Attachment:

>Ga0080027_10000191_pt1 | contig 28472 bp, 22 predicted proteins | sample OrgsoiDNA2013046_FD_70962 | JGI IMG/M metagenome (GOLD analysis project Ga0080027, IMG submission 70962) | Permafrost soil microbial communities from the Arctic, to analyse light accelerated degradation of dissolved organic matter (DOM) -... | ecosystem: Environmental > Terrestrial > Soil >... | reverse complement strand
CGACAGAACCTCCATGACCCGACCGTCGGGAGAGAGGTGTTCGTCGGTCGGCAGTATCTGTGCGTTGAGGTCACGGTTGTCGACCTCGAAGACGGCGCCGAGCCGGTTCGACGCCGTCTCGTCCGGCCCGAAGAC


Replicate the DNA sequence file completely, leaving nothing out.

>Ga0080027_10000191_pt1 | contig 28472 bp, 22 predicted proteins | sample OrgsoiDNA2013046_FD_70962 | JGI IMG/M metagenome (GOLD analysis project Ga0080027, IMG submission 70962) | Permafrost soil microbial communities from the Arctic, to analyse light accelerated degradation of dissolved organic matter (DOM) -... | ecosystem: Environmental > Terrestrial > Soil >... | reverse complement strand
CGACAGAACCTCCATGACCCGACCGTCGGGAGAGAGGTGTTCGTCGGTCGGCAGTATCTGTGCGTTGAGGTCACGGTTGTCGACCTCGAAGACGGCGCCGAGCCGGTTCGACGCCGTCTCGTCCGGCCCGAAGAC